The Great Gold Rush of 1849
When gold was discovered at Sutter’s Mill in California in 1848, it kicked off the largest mass migration in American history. Hundreds of thousands of prospectors, merchants and other fortune hunters soon made their way to California…
But few U.S. coins like Liberty Seated silver quarters and silver half dollars were available to conduct business in the fast-growing California economy. And merchants were hoarding coins to pay for imported goods at the Customs House in San Francisco, where U.S. legal tender was the only accepted currency.
Gold becomes “California Currency”
Though little coinage was available during the boomtown years, many prospectors were findng gold in or near streams and rivers. So most people had a pouch of gold dust or nuggets. And the bright yellow metal became the currency used to pay for goods and services. But it was an inexact medium. If the price of a drink at the saloon was “a pinch of gold,” it meant how much gold dust the barkeep could extract from a miner’s pouch with his thumb and forefinger!
Privately minted coins and ingots
The next California gold rush currency featured gold coins and ingots privately produced by jewelers, engravers or goldsmiths. “Pioneer Gold Coins” in denominations of $5, $10, $20 and $50 were struck by numerous California firms from 1849-1856. These coins filled the bill for larger transactions.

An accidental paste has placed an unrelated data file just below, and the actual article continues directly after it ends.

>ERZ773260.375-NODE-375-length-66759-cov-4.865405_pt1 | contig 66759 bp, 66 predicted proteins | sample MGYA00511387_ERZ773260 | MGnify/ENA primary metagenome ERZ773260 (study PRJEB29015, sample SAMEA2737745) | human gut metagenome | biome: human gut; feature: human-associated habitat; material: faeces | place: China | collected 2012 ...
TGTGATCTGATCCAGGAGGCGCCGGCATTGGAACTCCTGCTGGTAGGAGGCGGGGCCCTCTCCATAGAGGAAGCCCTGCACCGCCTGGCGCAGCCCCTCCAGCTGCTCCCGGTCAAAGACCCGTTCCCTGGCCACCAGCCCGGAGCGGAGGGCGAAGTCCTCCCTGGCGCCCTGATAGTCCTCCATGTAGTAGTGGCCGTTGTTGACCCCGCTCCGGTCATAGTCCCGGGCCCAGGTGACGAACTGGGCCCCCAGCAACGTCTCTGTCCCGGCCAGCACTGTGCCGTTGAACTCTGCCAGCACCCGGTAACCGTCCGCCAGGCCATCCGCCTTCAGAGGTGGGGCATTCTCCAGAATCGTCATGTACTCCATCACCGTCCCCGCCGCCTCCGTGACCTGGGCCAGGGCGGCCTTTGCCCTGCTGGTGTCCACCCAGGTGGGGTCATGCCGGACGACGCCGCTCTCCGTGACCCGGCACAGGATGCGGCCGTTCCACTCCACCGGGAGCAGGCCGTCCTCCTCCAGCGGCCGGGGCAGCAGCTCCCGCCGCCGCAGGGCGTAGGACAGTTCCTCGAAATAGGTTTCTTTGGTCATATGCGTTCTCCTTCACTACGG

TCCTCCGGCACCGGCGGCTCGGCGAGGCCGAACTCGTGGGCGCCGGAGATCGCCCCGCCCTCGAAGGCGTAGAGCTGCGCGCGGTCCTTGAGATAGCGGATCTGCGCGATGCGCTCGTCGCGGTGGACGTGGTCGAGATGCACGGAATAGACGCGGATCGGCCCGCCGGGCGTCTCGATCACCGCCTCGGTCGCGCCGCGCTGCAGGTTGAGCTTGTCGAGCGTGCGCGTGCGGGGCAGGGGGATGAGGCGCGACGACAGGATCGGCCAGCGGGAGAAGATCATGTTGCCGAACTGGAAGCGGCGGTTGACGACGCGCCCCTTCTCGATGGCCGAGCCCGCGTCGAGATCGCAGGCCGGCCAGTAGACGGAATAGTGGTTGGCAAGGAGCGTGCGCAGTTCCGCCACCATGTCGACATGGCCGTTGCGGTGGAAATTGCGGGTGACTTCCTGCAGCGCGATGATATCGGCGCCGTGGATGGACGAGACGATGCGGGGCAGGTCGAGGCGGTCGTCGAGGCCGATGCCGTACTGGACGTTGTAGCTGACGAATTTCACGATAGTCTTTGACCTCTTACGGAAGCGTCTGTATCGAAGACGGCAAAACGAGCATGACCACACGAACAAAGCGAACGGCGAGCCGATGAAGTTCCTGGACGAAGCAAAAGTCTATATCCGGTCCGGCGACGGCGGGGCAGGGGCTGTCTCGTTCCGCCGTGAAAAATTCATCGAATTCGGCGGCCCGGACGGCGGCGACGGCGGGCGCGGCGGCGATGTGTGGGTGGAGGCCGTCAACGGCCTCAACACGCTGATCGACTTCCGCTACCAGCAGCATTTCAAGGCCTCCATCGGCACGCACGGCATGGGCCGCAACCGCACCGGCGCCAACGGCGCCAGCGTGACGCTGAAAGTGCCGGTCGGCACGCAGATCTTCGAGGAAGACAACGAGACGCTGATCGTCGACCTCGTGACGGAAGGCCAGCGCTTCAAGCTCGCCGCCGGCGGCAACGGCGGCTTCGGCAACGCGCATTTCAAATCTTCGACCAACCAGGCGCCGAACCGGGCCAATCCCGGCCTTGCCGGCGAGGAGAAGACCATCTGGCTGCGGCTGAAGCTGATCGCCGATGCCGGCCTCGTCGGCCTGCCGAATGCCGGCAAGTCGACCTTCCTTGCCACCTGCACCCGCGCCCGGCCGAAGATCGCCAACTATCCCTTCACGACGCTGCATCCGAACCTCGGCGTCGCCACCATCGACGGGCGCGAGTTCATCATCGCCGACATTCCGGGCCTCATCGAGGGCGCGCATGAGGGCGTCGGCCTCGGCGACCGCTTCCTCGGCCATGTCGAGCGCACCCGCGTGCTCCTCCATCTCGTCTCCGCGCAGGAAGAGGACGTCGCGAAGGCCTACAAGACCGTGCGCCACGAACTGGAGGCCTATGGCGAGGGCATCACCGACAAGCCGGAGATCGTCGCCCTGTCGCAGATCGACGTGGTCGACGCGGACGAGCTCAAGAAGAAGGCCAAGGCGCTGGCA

For smaller transactions, privately minted “California Fractional” gold coins in denominations of 25¢, 50¢ and $1 were introduced. (Though a dollar is not usually considered fractional, it’s included here because its face value was much smaller than pioneer gold coins of $5 and higher.)
U.S. $1 & $20 gold coins debut in 1849
Gold bullion available for coinage rapidly increased during the California gold rush. As “Forty Niner” prospectors poured into California by land or sea, the U.S. Mints “back east” struck $1 gold coins and $20 gold coins for the first time. However, transporting raw California gold to the New Orleans or Philadelphia Mints was time-consuming and treacherous…
San Francisco Assay Office strikes coins
This $20 gold coin was minted and marked as a U.S. Assay Office issue in 1853.
Even before California became the 31st state on September 9, 1850, there was lobbying from California businessmen for a branch U.S. Mint to strike gold rush ore into U.S. coins. As a quick compromise, Congress established a U.S. Assay Office in San Francisco to assay gold and strike special-issue $10 and $20 gold coins. Minted only from 1851-1853 and marked as U.S. Assay Office issues, most of these gold pieces were later recycled into regular U.S. coins.
The San Francisco Mint is established
Increasing demand for coinage in California finally resulted in the establishment of the San Francisco Mint in 1854. This was the beginning of an impressive minting legacy, as the San Francisco facility developed a reputation for coin production excellence. Many San Francisco gold and silver issues are among the finest-quality 19th-century U.S. coins. In fact, the early 1878-1882 “S” mint mark Morgan dollars are widely considered the most beautiful coins in the Morgan series.
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